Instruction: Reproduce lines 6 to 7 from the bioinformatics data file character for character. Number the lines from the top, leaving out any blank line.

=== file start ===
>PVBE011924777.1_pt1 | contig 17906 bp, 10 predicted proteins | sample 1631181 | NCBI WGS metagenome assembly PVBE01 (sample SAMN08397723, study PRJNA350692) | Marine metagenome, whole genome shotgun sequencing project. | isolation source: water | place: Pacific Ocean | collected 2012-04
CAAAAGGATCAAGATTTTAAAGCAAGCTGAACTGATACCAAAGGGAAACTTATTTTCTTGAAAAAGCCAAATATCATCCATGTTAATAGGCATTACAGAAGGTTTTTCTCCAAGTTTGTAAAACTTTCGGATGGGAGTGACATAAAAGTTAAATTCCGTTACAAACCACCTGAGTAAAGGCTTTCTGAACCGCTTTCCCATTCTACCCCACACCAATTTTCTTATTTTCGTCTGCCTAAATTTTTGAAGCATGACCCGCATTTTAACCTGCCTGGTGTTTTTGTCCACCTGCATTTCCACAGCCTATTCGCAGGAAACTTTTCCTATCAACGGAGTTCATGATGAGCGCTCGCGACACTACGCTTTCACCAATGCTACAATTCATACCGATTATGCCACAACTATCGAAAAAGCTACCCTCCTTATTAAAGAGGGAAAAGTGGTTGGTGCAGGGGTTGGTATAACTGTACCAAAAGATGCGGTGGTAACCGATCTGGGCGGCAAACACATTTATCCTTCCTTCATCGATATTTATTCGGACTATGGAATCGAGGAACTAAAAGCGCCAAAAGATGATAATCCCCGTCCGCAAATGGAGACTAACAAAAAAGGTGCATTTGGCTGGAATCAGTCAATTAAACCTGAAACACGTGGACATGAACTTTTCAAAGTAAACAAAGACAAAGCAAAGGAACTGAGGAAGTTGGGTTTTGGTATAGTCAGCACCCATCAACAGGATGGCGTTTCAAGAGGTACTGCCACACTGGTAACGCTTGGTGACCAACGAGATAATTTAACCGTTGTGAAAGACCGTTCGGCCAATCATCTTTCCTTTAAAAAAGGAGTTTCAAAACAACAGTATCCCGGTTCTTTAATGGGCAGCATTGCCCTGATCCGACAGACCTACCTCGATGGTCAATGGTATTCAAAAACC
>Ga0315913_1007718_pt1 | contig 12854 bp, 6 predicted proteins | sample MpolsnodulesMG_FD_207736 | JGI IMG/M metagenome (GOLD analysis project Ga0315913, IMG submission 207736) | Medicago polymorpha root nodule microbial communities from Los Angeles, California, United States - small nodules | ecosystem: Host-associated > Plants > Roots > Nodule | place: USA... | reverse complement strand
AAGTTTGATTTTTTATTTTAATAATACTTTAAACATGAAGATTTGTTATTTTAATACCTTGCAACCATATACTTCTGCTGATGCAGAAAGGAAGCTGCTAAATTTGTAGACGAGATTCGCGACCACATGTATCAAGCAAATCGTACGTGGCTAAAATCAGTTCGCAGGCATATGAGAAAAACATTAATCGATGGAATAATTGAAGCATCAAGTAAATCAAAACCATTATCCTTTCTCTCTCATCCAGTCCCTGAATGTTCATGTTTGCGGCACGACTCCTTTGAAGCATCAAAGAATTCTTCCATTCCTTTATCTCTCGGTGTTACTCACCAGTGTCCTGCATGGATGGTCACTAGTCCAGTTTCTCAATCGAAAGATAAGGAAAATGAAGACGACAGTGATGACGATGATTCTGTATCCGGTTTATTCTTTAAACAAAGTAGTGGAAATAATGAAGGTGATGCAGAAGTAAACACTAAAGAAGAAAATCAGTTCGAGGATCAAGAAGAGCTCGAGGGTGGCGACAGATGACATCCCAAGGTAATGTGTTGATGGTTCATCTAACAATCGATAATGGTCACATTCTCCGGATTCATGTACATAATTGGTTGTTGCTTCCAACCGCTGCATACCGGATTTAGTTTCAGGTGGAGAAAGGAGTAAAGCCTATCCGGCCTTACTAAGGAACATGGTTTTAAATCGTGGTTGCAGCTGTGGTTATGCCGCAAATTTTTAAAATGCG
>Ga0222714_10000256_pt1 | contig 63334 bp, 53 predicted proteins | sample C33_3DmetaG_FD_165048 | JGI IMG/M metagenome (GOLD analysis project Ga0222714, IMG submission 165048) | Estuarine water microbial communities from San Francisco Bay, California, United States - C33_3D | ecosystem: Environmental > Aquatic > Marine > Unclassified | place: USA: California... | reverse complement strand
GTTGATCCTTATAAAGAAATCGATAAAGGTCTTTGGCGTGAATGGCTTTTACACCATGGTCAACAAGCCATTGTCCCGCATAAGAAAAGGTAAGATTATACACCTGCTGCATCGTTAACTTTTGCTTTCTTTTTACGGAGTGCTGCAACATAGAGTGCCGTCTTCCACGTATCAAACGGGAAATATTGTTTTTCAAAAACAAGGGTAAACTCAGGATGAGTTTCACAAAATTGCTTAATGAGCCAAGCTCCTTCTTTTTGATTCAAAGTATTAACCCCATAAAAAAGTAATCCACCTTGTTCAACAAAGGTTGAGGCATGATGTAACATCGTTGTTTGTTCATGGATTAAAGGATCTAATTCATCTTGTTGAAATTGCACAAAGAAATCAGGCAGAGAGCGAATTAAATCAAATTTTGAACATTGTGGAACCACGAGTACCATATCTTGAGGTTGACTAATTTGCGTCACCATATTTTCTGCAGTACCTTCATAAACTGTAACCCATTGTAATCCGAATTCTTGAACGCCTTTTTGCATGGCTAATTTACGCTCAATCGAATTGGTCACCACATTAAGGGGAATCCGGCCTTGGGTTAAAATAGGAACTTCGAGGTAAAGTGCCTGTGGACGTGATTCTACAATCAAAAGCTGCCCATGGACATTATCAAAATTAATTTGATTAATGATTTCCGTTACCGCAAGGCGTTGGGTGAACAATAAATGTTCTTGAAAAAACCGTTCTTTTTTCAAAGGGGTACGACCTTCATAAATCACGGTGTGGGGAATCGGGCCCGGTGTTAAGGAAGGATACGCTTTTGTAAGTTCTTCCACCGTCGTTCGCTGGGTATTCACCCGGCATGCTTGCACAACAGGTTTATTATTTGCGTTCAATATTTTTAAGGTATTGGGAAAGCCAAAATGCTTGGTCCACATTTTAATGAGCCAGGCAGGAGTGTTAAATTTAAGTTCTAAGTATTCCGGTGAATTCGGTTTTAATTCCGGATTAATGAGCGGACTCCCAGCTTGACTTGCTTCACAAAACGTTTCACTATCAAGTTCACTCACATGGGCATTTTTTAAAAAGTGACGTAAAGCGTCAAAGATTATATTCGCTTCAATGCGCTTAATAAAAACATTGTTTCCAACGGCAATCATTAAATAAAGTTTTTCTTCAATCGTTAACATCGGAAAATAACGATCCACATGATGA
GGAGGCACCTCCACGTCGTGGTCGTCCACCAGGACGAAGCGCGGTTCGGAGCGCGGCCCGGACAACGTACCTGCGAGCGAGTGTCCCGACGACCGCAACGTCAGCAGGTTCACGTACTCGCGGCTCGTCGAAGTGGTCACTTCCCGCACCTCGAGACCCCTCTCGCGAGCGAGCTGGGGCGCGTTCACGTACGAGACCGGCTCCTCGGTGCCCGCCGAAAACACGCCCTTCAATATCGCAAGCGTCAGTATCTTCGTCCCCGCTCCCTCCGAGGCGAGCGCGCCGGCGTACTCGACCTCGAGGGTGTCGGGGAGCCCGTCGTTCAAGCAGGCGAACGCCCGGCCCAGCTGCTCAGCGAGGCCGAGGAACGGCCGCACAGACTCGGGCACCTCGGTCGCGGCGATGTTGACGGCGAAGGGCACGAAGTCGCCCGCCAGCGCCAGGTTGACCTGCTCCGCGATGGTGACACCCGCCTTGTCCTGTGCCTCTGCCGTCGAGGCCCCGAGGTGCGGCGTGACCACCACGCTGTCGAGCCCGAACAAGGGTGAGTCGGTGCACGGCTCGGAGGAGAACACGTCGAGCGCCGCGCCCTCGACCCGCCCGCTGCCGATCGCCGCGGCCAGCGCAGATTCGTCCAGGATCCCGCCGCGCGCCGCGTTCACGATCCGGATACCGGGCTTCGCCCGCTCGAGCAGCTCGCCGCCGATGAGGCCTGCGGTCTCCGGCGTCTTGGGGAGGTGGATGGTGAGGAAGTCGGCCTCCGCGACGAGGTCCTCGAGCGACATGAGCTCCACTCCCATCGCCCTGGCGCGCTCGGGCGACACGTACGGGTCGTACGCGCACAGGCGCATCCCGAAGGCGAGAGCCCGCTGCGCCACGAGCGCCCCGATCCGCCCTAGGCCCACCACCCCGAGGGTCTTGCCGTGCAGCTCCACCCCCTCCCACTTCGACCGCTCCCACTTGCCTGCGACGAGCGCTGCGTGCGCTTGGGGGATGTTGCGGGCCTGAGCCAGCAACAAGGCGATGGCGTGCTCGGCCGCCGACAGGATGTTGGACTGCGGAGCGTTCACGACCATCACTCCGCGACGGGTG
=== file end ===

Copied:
GTTGATCCTTATAAAGAAATCGATAAAGGTCTTTGGCGTGAATGGCTTTTACACCATGGTCAACAAGCCATTGTCCCGCATAAGAAAAGGTAAGATTATACACCTGCTGCATCGTTAACTTTTGCTTTCTTTTTACGGAGTGCTGCAACATAGAGTGCCGTCTTCCACGTATCAAACGGGAAATATTGTTTTTCAAAAACAAGGGTAAACTCAGGATGAGTTTCACAAAATTGCTTAATGAGCCAAGCTCCTTCTTTTTGATTCAAAGTATTAACCCCATAAAAAAGTAATCCACCTTGTTCAACAAAGGTTGAGGCATGATGTAACATCGTTGTTTGTTCATGGATTAAAGGATCTAATTCATCTTGTTGAAATTGCACAAAGAAATCAGGCAGAGAGCGAATTAAATCAAATTTTGAACATTGTGGAACCACGAGTACCATATCTTGAGGTTGACTAATTTGCGTCACCATATTTTCTGCAGTACCTTCATAAACTGTAACCCATTGTAATCCGAATTCTTGAACGCCTTTTTGCATGGCTAATTTACGCTCAATCGAATTGGTCACCACATTAAGGGGAATCCGGCCTTGGGTTAAAATAGGAACTTCGAGGTAAAGTGCCTGTGGACGTGATTCTACAATCAAAAGCTGCCCATGGACATTATCAAAATTAATTTGATTAATGATTTCCGTTACCGCAAGGCGTTGGGTGAACAATAAATGTTCTTGAAAAAACCGTTCTTTTTTCAAAGGGGTACGACCTTCATAAATCACGGTGTGGGGAATCGGGCCCGGTGTTAAGGAAGGATACGCTTTTGTAAGTTCTTCCACCGTCGTTCGCTGGGTATTCACCCGGCATGCTTGCACAACAGGTTTATTATTTGCGTTCAATATTTTTAAGGTATTGGGAAAGCCAAAATGCTTGGTCCACATTTTAATGAGCCAGGCAGGAGTGTTAAATTTAAGTTCTAAGTATTCCGGTGAATTCGGTTTTAATTCCGGATTAATGAGCGGACTCCCAGCTTGACTTGCTTCACAAAACGTTTCACTATCAAGTTCACTCACATGGGCATTTTTTAAAAAGTGACGTAAAGCGTCAAAGATTATATTCGCTTCAATGCGCTTAATAAAAACATTGTTTCCAACGGCAATCATTAAATAAAGTTTTTCTTCAATCGTTAACATCGGAAAATAACGATCCACATGATGA
GGAGGCACCTCCACGTCGTGGTCGTCCACCAGGACGAAGCGCGGTTCGGAGCGCGGCCCGGACAACGTACCTGCGAGCGAGTGTCCCGACGACCGCAACGTCAGCAGGTTCACGTACTCGCGGCTCGTCGAAGTGGTCACTTCCCGCACCTCGAGACCCCTCTCGCGAGCGAGCTGGGGCGCGTTCACGTACGAGACCGGCTCCTCGGTGCCCGCCGAAAACACGCCCTTCAATATCGCAAGCGTCAGTATCTTCGTCCCCGCTCCCTCCGAGGCGAGCGCGCCGGCGTACTCGACCTCGAGGGTGTCGGGGAGCCCGTCGTTCAAGCAGGCGAACGCCCGGCCCAGCTGCTCAGCGAGGCCGAGGAACGGCCGCACAGACTCGGGCACCTCGGTCGCGGCGATGTTGACGGCGAAGGGCACGAAGTCGCCCGCCAGCGCCAGGTTGACCTGCTCCGCGATGGTGACACCCGCCTTGTCCTGTGCCTCTGCCGTCGAGGCCCCGAGGTGCGGCGTGACCACCACGCTGTCGAGCCCGAACAAGGGTGAGTCGGTGCACGGCTCGGAGGAGAACACGTCGAGCGCCGCGCCCTCGACCCGCCCGCTGCCGATCGCCGCGGCCAGCGCAGATTCGTCCAGGATCCCGCCGCGCGCCGCGTTCACGATCCGGATACCGGGCTTCGCCCGCTCGAGCAGCTCGCCGCCGATGAGGCCTGCGGTCTCCGGCGTCTTGGGGAGGTGGATGGTGAGGAAGTCGGCCTCCGCGACGAGGTCCTCGAGCGACATGAGCTCCACTCCCATCGCCCTGGCGCGCTCGGGCGACACGTACGGGTCGTACGCGCACAGGCGCATCCCGAAGGCGAGAGCCCGCTGCGCCACGAGCGCCCCGATCCGCCCTAGGCCCACCACCCCGAGGGTCTTGCCGTGCAGCTCCACCCCCTCCCACTTCGACCGCTCCCACTTGCCTGCGACGAGCGCTGCGTGCGCTTGGGGGATGTTGCGGGCCTGAGCCAGCAACAAGGCGATGGCGTGCTCGGCCGCCGACAGGATGTTGGACTGCGGAGCGTTCACGACCATCACTCCGCGACGGGTG